Bucatini a’ll Amatriciana a Roman story…

Bucatini-Pasta_serves-2-hungry-turist_Yes,-more-please!

Tomato Season in full bloom, but we have to move quick because here in Austin, July is the end of it. These red jewels do not handle triple digit temperatures. We have been eating them faster than I can come up with recipes to share; adding them to omelets, frittatas, salads, or as simple as slicing them with a bit of lemon juice and sea salt. Yes, I love them that much! I’m in tomato season heaven.

So the search for tomato inspiration involved going through my cookbooks. In search of a classic tomato recipe I ran into this pasta recipe that is very dear to my heart, Bucatini a’ll Amatriciana.
The first time we had this Roman classic, the way Italians intended, was in Rome. We spend almost one whole day at the Vatican Galleries walking and absorbing every single piece of art from the loooong corridors, from sculptures, tapestries, paintings, murals, jewels, did I say sculptures, murals, paintings? We finished the day at the Sistine Chapel, and Saint Pietro. Oh, my! we had an Art binge that day. After more than 6 hours, trapped and surrounded by the most amazing pieces of art and history we grew a voracious appetite. We felt like liberated lions in the Coliseum! Our stomachs were growling, we were in ‘art coma’. Hungry, thirsty and desperate, we noticed that we were surrounded by religious and souvenir stores…but we wanted food!!! We walked and walked the narrow Roman streets, searching for a non touristy dinner… And suddenly we were lost. Oh no, that was not good at all! Hunger does not let you think and makes you disoriented. We were getting grouchy and tired.

But as you know there is no harm that lasts a hundred years. Suddenly we saw a place with a big sign that said “Forno a Legna”, the most incredible arousing smell coming out of the door and a young man with a great smile (and the word buffalo mozzarella pizza). We felt like we had found the oasis on the desert, hypnotized and in a state of art coma, we sat down and this great polite man received us. We just told him “We need food; you feed us.” We had Caprese Buffalo Mozzarella Salad, Wood Fired Pizza Capricciosa, a Green Salad and we trusted him to bring us his favorite pasta.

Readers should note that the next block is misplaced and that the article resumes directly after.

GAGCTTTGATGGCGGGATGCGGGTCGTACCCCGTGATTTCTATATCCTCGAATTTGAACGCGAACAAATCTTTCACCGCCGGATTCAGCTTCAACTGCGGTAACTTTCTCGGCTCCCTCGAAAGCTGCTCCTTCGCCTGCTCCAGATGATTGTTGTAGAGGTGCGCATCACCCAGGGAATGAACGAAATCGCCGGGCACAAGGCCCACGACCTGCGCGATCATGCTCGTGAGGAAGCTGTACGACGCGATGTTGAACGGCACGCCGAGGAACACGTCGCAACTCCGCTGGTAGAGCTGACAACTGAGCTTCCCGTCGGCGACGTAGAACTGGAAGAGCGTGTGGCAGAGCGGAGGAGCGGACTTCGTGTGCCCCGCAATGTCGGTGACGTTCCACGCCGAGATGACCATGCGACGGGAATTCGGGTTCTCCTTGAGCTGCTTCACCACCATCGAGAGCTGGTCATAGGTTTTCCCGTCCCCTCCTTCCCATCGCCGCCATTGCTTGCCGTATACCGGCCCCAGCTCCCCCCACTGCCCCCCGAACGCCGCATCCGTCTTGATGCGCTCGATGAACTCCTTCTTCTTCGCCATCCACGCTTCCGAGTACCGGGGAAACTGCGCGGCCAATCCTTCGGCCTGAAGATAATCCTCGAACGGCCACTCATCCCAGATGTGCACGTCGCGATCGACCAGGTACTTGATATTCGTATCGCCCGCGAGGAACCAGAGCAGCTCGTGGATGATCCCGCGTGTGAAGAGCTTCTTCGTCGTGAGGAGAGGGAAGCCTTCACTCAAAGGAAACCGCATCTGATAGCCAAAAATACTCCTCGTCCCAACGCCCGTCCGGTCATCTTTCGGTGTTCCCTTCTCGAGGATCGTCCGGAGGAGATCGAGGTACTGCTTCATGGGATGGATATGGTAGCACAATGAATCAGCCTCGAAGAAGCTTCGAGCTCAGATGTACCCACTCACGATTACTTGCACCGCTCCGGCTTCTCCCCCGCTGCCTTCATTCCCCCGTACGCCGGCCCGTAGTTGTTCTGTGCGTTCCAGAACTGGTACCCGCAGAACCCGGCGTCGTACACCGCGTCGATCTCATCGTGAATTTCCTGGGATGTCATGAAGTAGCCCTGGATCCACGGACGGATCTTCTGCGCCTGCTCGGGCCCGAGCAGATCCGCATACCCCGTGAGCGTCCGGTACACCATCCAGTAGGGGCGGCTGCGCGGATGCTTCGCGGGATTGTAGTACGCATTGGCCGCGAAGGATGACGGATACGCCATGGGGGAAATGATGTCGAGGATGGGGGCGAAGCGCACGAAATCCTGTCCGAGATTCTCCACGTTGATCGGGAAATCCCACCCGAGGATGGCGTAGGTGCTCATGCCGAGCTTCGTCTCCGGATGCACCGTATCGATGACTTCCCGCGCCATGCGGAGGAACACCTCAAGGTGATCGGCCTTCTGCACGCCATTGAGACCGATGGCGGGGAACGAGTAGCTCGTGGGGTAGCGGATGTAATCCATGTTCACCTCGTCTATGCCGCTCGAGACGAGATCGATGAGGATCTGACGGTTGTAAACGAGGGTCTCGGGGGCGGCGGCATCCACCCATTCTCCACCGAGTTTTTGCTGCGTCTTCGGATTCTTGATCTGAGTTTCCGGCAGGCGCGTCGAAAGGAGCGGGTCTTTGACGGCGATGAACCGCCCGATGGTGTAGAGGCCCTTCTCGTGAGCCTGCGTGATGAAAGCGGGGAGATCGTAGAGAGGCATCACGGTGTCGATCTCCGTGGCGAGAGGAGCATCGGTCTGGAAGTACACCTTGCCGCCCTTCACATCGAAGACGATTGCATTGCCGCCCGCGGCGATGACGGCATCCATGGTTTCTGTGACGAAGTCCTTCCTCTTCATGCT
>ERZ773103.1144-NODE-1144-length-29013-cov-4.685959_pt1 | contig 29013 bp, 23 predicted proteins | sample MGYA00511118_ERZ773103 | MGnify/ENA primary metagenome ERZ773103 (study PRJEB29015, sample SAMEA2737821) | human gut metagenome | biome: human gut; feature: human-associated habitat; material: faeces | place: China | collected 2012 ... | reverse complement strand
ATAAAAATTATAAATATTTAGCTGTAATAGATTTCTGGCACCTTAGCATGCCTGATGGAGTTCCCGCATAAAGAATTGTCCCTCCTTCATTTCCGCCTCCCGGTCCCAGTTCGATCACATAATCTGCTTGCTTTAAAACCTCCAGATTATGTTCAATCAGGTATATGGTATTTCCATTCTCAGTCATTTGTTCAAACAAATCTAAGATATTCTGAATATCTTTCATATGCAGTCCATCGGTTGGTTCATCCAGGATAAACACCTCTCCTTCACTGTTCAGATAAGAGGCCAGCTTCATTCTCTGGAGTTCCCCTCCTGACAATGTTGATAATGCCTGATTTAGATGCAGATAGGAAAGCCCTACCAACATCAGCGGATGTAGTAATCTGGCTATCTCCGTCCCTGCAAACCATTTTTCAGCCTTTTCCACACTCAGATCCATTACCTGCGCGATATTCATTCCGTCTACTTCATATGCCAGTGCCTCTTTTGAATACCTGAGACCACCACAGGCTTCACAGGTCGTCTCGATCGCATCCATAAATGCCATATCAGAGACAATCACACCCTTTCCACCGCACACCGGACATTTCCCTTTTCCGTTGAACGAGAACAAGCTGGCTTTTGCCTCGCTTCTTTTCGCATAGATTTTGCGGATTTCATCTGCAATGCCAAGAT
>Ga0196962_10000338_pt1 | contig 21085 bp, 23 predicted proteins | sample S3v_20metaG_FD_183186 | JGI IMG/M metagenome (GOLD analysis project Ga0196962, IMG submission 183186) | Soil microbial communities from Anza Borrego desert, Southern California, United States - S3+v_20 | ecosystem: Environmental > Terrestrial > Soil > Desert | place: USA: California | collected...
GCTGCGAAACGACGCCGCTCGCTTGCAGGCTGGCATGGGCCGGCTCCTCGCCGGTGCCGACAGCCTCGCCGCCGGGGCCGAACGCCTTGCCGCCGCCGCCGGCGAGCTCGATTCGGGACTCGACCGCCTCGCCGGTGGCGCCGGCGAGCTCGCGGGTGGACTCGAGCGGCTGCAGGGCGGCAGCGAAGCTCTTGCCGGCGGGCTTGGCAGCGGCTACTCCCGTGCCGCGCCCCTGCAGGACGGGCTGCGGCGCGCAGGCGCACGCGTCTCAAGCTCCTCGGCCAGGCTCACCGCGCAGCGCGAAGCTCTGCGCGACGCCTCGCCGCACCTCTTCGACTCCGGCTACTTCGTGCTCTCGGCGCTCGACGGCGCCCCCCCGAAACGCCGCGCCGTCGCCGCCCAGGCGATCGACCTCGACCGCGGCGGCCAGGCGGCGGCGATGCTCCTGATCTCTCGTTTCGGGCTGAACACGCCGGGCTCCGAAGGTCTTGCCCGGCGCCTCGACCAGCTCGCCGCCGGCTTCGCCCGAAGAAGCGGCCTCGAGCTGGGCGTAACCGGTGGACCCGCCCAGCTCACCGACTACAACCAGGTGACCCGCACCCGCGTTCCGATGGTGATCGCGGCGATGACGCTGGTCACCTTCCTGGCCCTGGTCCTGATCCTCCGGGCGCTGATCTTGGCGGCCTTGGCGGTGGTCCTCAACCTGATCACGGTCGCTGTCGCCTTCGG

When food arrived to the table it was incredible, everything looked and smelled so good, except for the pasta which did not looked very promising. At first sight it looked like “that famous Italian chef canned pasta” were the tomato sauce is kind of scattered and looked a bit under sauced. The noodles where very thick and they had sprinkled it with copious amounts of Pecorino Romano. I thought he was pulling a tourist pasta on us… I was so hungry that we did not care at that point.

To our big surprise the first bite of that pasta was a revelation. I felt like the whole Vatican art collection pasted a slide show in my head. That pasta was the best pasta I’ve ever had. Bucatini a’ll Amatriciana. Ian and I looked at each other incredulous of this amazing feast, we kept eating and making sounds of extremely joy and comfort. When we finished, all sort of questions were bombarding my head. This was by far the best pasta we ever had. Perfectly cooked, this thick spaghetti-looking pasta had a hole in the middle that was filled with all the juices from the sauce. The most luscious, salty and tomatoey sauce I ever had. And as we ate it we tasted the occasional piece of rendered guanciale, a cured meat. The Pecorino Romano added a perfect texture, and the pasta was silky and had the perfect balance of utterly delicious tomato flavor. This pasta would be best described as an Aria to tomato flavor.

At the end of our dinner, Ian and I just looked at each other amazed by what we just had eaten. I wanted to know everything about this pasta. I called the young man and he introduced himself. His name was Luca and he was the son of the owner of the restaurant. Like in most cases this restaurant was family owned. Luca told us all about the pasta; Bucatini a’ll Amatriciana, his favorite pasta. He described the preparation and the ingredients. I was in awe of the fact that there where just four ingredients. This conversation brought me full understanding of the importance of pasta-sauce ratio, the importance of pasta shape and sauce type relationship, best pasta conversation of my life!.

We will always be grateful of Luca to have shared his pasta wisdom with us, to had been such a great hostess and to have enlightened us with this amazing experience.

This Bucatini a’ll Amatriciana brings us lots of great memories and what a best season to make this recipe than tomato season. Please Enjoy!

If you would like to visit Luca in Rome:
Piccolo Buco